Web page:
The Bartholf Farm
This article, by Charles Anderson, was first published in “The Old Station Timetable” in October 1980.
The Bartholf Farm on Fardale Avenue, which was first cut through by grandfather Bartholf, was a typical family working enterprise of the early days. orginally part of a huge grant of over 1000 acres, the property was later divided and re-divided among the many descendants.
From Pulis Ave. north and across the present Fardale Ave. and west to Chapel Rd., Mountain View Farm, as it was called, raised all the farm animals usually found on a farm, working the horses in the fields, dairying for milk and butter, housing 2000 chickens for eggs and eating, turkeys, geese, ducks and even guinea hens, kept more for their noisy watchfulness than for their meat. Not many signs are left of the extensive orchards that stretched along the road, of the fields of blackberries and b1ackcaps that bore rich fruit, of the acres of cabbage and rhubarb.
Within the memory of Bartholfs still living are the farm outbuildings, now gone, where firewood was cut and stored for the winter, where the summer cooking was done, where milk was bottled. An old spring house stood in the boggy field east of the house where the fresh milk was cooled. Here a little boy sat on a box and kept the milk constantly stirring, so that the cool bottom layers would mix with the warmer upper layers. Under an apple tree a dog was harnessed to a treadmill working the butter churn although he had to be watched as he favored sitting down on the job. There was a smoke house savory with the odors of home raised and cured bacon and smoked meat only a step away from the kitchen when it was needed.
When help was required on another farm a team of horses and their driver worked for $3.00 a day. In berry picking season, workers were brought down from the polish settlement. They earned 2¢ a pint for baskets that sold for 10¢ a pint. Rhubarb was bunched and tied and sold for a penny a bunch.
The hard working woman of the house hoarded the earnings of the farm until they could be banked in Paterson, the nearest banking facility and a days trip away. Between these intervals the coins and bills were kept in a box carefully hidden under the floorboards. The story goes that once grandmother in an excess of caution hid her year’s receipts under a pile of wood in the stove — and burned it all!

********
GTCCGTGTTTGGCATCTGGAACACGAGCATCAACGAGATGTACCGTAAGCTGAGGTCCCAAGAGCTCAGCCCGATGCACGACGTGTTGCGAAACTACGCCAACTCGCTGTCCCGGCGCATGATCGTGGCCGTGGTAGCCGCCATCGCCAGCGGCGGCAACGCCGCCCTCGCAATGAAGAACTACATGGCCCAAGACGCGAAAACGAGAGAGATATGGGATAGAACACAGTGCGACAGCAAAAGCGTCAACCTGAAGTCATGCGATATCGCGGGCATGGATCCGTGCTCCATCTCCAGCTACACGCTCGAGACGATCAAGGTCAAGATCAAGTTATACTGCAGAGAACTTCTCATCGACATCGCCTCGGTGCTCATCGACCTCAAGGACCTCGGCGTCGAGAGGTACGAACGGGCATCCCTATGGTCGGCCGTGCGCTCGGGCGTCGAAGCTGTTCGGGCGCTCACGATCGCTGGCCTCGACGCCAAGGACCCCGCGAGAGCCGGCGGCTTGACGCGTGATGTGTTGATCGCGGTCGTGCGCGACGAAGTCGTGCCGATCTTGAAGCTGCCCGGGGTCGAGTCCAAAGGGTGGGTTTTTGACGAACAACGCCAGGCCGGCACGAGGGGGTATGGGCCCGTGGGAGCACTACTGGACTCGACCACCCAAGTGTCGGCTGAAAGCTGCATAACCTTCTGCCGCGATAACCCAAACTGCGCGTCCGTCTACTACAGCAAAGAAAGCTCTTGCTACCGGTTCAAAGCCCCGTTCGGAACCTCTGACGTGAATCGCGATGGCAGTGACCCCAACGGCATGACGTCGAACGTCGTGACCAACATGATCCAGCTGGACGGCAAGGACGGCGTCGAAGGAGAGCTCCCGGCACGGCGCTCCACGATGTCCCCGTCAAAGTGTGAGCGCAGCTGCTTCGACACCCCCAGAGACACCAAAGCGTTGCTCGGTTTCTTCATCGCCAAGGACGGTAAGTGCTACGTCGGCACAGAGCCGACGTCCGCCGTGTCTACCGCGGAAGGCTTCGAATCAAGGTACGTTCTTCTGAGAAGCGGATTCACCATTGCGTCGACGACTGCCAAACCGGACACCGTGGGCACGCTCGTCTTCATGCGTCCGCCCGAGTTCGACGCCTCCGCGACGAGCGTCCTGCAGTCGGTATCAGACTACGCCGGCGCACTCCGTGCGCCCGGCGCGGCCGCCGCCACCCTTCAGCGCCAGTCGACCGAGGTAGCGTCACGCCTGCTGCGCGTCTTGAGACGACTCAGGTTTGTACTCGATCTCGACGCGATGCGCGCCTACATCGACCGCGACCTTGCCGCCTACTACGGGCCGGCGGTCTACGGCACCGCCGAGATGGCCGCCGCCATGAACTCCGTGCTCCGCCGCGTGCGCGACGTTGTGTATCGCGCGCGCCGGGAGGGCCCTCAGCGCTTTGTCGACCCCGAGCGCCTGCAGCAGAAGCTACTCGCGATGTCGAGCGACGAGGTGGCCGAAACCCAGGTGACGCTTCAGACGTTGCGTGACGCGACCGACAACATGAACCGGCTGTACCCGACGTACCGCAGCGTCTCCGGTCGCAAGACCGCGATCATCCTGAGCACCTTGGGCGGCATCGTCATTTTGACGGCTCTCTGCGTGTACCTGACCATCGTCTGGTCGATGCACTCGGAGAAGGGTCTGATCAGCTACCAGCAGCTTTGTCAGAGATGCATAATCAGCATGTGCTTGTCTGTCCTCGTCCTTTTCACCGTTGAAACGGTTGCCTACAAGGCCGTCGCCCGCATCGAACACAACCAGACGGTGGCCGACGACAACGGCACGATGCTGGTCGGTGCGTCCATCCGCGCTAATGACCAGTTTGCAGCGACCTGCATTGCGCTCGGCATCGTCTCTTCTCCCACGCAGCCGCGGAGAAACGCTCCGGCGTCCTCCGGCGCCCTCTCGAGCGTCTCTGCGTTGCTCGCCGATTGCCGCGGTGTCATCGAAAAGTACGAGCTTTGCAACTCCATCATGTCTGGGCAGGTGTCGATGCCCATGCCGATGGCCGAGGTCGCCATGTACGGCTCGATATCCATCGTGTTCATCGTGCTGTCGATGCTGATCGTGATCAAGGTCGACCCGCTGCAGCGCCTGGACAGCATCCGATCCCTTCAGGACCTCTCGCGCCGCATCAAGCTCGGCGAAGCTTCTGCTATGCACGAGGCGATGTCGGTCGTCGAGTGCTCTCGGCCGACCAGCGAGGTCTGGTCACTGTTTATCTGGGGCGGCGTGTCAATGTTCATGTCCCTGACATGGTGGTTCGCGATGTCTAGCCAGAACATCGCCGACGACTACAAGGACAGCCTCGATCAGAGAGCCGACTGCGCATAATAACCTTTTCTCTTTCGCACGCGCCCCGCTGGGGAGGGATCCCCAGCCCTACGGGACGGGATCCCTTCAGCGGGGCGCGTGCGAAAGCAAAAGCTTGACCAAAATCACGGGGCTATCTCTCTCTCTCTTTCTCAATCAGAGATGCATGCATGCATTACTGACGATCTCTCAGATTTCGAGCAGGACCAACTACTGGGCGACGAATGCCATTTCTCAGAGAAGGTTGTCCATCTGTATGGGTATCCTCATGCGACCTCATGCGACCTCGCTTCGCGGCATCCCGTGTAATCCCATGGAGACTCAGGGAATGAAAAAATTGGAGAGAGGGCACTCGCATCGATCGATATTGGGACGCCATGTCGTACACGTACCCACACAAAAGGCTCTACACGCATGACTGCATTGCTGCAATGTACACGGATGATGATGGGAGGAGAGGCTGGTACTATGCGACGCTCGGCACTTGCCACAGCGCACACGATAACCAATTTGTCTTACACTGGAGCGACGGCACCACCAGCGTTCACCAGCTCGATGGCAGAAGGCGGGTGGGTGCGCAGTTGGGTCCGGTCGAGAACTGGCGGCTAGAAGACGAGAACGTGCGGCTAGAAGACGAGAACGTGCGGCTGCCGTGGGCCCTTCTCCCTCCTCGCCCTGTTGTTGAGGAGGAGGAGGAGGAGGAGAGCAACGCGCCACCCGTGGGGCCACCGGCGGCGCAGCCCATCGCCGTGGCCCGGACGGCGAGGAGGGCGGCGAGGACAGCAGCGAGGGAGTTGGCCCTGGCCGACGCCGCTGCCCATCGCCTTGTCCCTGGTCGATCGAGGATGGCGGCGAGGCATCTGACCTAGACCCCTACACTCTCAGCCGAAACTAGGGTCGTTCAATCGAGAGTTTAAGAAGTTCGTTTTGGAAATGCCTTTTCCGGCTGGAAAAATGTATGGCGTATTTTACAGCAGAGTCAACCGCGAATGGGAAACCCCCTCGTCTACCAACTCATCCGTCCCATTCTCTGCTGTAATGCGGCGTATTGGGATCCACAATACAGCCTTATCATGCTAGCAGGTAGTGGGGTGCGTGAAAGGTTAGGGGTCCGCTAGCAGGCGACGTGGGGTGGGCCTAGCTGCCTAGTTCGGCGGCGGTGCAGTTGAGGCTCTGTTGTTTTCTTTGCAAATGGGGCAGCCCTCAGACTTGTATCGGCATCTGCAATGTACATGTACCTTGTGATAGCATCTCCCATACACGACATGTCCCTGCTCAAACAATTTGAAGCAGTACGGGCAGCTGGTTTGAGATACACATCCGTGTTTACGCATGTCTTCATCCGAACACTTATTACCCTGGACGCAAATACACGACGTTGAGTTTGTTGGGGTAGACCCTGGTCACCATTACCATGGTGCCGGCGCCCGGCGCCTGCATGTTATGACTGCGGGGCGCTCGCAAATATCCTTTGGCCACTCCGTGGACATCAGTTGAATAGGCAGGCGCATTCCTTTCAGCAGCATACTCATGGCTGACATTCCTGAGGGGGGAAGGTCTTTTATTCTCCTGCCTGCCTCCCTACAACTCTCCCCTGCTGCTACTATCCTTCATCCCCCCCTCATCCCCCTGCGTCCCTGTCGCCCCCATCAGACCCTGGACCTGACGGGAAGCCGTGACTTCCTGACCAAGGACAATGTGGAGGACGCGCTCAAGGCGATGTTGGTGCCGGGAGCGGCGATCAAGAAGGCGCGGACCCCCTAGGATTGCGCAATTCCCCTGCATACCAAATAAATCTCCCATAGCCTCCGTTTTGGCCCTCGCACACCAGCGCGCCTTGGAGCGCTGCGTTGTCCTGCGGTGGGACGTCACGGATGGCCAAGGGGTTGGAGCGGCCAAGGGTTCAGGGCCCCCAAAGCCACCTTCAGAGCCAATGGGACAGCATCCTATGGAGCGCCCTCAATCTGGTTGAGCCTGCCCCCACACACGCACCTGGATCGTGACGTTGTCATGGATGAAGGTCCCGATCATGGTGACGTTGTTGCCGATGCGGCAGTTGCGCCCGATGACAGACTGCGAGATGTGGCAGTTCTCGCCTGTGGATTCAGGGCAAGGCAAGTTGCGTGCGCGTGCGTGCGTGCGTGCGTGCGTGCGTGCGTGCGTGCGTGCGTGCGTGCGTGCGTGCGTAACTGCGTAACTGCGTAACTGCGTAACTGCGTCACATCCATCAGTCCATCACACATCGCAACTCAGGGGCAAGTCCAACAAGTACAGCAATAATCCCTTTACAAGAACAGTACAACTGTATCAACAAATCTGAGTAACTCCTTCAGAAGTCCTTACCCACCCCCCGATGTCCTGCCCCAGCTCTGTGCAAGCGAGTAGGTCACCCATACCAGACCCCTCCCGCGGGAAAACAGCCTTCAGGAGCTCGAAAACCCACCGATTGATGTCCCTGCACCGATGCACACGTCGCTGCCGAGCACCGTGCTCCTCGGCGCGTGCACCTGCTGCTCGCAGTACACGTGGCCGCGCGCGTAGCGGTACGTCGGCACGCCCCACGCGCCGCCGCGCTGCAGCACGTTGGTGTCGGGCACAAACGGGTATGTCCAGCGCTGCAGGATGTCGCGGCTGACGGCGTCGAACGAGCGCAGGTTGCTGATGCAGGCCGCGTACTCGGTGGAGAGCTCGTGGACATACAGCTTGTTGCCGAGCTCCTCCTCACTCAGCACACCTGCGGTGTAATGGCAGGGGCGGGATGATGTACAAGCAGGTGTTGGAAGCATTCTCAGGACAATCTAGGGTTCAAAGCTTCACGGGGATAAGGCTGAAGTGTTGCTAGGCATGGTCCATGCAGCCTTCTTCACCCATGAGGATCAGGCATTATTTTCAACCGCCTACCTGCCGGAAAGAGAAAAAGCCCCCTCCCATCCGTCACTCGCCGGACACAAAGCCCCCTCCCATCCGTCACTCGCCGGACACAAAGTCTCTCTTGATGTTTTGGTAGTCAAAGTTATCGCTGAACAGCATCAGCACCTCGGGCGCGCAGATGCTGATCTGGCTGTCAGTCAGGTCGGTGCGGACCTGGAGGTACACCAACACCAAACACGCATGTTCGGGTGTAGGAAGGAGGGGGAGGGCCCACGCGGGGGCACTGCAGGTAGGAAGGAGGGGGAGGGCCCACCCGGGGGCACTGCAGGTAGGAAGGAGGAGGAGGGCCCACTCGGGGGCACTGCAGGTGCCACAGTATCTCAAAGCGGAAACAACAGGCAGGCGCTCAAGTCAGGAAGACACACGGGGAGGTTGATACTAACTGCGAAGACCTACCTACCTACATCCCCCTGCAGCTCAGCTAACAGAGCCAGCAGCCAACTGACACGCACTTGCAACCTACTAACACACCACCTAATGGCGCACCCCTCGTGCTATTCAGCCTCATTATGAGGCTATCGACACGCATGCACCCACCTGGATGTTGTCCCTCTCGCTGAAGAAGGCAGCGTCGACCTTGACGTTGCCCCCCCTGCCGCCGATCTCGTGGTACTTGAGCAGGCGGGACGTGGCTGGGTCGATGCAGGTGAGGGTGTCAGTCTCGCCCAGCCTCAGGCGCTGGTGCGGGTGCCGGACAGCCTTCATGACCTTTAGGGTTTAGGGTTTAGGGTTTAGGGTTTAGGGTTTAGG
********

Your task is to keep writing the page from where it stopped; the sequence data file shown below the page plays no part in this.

Where the present stone walled driveway exists today, stood a blacksmith’s shop run by Peter Bartholf, a man more interested in making wheels and fine furniture than plowing a straight furrow. Fine walnut, hickory, chestnut and maple were dried and stored in the rafters as he worked with handmade tools. Fire destroyed the building and with it his tools and fine woods, a tragic event in the history of the farm.
With so much timber available in the area and a demand for the huge pilings needed for piers along the Hudson River as well as for the ever extending lines of telephone and electric power, the Bartholfs bought tracts of timbered land, cut the desirable trees and resold as partially cleared acreage. It is to be expected that electric power reached this farm first on poles supplied by their own mill.
In the cemetery of the Hopper Van Horn house there is a grave marker for Jacobus Bartholf who died in 1800 at age 71. However, the family evidently was oriented toward the Wyckoff church and grange because there are many more Bartholfs in the churchyard there and also in Union Cemetery off Godwin Ave. and in Valleau cemetery in Ridgewood.
Note: There is no historical proof for the following statement, but it has possibilities for investigation.
Where it is known that Bartholf’s Mill existed in the 1700’s, an early map names it as Bartholomew’s Mill. Willard DeYoe was interested in this and claimed that there really was a Bartholomew who fled England during the Wars of the Roses and in order to hide his identity, merged his new name with that of a local Dutch family. A writer could do a lot with that plot!